- Credit Card Fees
- International Coverage
- Ease of Use
- Customer Support
- PCI Compliance
- User Reviews
Are you trying to decide whether to choose Stripe vs PayPal for payment processing? You’re in the right place.
Over the last 10 years, we’ve used both PayPal and Stripe as payment gateways for our small businesses. We’ve collected millions in online credit card payments using each payment processor and can confidently recommend which platform you should choose.
In this article, we’ll compare the two platforms and tell you the benefits and drawbacks of each. How they work, what the transaction and monthly fees are and how you, the business owner, can use these payment processors to grow your small business.
That’s not all though. We’ll also focus on which payment gateway can provide the most VALUE for your business. Because it’s not all about price when it comes to card payments.
Now, on to the good stuff.
It’s safe to say you’ve heard of PayPal. It’s been around for a long time and is one of the biggest payment providers. And it keeps growing.
According to Statista, there are over 250 million registered PayPal accounts. So, yeah, it’s safe to say PayPal is a well-known brand.
And that’s what makes it such an attractive option to process payments. It’s trusted and a lot of people have heard of it. Chances are, some of your customers will already have a PayPal account with an “Express Checkout” option which allows them to checkout with the balance in their PayPal account (or to use PayPal Credit)
That’s what PayPal is banking on. That you’ll gravitate to them because they’re so well known. In fact, they claim that using PayPal will increase the numbers of visitors you’ll convert into paying customers.
Below we’ll dig into some of these claims and look at the whole picture.
Stripe, a lot of people claim, is the new kid on the block. But really it’s not. It’s new (founded in 2010), but it’s so different from PayPal that comparing the two is like comparing McDonalds and Panera Bread. They both serve food, but their approach to doing that, and their resulting customer base, is much different.
So, yes, both PayPay and Stripe are payment processors, or payment gateways. You can use either to collect credit card (or direct bank account) payments from your customers.
But that’s where the similarities stop. Stripe was founded with developers, not consumers in mind. It was founded to give to give developers the tools to create custom checkout experiences.
And to this day, it’s still very much that. A tool that those who know how to code can use to add payment processing to their applications.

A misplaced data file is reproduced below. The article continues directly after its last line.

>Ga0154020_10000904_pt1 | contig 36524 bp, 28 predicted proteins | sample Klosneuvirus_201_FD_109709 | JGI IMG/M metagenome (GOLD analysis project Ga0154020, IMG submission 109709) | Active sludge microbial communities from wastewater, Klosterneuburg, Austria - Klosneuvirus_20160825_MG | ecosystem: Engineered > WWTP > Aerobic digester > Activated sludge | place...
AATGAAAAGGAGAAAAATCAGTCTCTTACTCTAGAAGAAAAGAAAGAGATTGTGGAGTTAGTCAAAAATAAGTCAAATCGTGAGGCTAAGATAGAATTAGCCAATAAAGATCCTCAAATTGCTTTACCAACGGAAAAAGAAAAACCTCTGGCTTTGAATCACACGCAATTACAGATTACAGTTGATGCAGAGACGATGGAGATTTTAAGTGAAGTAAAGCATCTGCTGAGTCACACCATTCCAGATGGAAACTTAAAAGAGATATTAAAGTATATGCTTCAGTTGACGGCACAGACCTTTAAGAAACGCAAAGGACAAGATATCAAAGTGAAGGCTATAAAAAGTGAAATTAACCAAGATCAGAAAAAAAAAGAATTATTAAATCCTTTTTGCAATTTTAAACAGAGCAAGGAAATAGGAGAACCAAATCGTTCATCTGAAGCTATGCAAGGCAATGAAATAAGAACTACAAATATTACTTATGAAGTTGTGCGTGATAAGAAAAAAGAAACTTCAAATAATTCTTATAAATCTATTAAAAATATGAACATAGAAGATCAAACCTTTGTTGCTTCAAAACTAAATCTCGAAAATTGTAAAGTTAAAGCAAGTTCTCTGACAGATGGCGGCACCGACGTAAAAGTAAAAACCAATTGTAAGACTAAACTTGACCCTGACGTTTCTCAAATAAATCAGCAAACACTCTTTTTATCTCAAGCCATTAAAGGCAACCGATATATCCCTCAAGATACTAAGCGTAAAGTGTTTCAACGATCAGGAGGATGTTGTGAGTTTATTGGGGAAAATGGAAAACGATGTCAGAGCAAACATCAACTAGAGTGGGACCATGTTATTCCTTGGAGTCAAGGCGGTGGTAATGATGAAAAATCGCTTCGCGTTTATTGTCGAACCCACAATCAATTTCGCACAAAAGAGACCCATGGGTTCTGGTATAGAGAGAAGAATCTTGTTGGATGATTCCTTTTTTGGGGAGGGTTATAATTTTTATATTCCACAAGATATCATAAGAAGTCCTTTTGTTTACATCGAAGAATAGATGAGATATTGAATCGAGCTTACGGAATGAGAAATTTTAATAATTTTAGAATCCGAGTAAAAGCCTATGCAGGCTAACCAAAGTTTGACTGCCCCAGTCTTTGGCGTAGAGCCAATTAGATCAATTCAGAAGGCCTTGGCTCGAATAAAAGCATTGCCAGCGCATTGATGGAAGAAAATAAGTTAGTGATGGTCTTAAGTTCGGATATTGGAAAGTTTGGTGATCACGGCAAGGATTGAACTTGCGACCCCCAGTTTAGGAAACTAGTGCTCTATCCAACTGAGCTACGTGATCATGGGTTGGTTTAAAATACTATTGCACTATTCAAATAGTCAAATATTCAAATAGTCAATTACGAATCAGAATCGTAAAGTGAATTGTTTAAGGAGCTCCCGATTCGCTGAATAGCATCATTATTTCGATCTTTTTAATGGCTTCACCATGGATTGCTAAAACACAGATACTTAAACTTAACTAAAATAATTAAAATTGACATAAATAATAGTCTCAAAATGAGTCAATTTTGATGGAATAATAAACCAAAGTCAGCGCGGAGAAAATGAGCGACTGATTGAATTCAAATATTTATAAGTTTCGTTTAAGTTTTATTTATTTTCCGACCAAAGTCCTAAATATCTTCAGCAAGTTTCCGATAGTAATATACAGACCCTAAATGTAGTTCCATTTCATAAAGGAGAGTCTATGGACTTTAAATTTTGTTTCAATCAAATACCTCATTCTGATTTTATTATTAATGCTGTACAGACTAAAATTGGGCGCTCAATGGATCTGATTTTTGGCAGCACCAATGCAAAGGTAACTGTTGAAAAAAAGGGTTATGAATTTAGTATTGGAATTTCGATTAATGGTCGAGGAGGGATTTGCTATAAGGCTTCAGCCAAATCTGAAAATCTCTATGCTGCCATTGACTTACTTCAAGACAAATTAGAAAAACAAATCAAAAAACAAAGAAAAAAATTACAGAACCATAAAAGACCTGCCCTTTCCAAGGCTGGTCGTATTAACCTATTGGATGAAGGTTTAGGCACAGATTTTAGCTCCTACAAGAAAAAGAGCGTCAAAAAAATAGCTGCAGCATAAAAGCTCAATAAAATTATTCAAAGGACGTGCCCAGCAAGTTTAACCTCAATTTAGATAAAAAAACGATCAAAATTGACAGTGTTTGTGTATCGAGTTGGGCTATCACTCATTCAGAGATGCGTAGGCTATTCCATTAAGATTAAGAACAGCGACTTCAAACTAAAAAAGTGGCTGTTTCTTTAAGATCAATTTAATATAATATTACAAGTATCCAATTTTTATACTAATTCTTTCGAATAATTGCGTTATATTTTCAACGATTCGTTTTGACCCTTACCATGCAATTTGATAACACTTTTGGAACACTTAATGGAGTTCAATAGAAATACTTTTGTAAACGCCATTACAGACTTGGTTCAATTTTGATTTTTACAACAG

But it’s also moved beyond that in the last few years. For one, it’s no longer just for developers. In 2014, when we added payment processing through Stripe to one of our businesses (having switched from Authorize.net, a traditional merchant account), it was a big undertaking. I don’t code, but I remember it took our developer at least a week to set things up and for us to begin accepting live payments.
That’s not for everyone. But in the last five years, Stripe has grown beyond that initial base of users to become more user-friendly (for everyone) and easier to integrate.
So let’s jump in and compare the two platforms in more detail.
Before we jump in to talking about fees and the like, let’s begin by covering who can actually use PayPal or Stripe.
If you run a high-risk business, (e.g. anything in the adult, gambling, lending, or virtual currency industries), neither PayPal or Stripe is a good option. Both companies restrict what you can do on their platform with these types of businesses. You can sign up for an account, but you’ll soon find your account restricted (or closed altogether) with either company. You can read up on that more here for Stripe and here for PayPal.
Additionally, if you’re located in a country not supported by one of these services, you might also be out of luck.
For the most part, PayPal is available everywhere. It’s supported in 200+ countries. That’s definitely something it has going for it. So even if you’re running a businesses from Barbados, you can use PayPal.
That’s not true for Stripe. Stripe is mainly supported in the most developed countries in the world. Think the United States, Australia, etc. The full list for each region of the world is:
Europe (Austria, Belgium, Denmark, Finland, France, Germany, Ireland, Luxembourg, Netherlands, Norway, Spain, Sweden, Switzerland, United Kingdom, Italy, and Portugal)
North/South America (Canada, United States)
Asia (Australia, Hong Kong, Japan, New Zealand, Singapore)
Those are the main countries. But Stripe is also available in “beta” in the following countries:
Europe (Estonia, Greece, Latvia, Lithuania, Poland)
North/South America (Brazil, Mexico)
Asia (Malaysia, India)
So what does “beta” mean? Well, you can request to create an account in one of those countries, but there is no guarantee you’ll be able to get one. In some countries, such as Mexico, Stripe goes through the waitlist much faster than in others. In others, like Estonia, the process is much slower.
You can email Stripe and ask them when a particular country will be out of the beta period, but they’ll give you a non-committal answer. In other words, who knows? I know for one that in countries like Estonia, Stripe is over-subscribed. They have more interest than space, and are give out invites slowly.
One other thing to mention about beta countries. Not all Stripe features are available in each country. For example, in Mexico, users can only accept payments in Mexican Pesos. No other currencies are currently supported. In India, no 3rd party services are currently supported and you can’t accept American Express cards.
So while you may be able to get a Stripe beta account, you may not be able to take full advantage of features available in fully-released countries.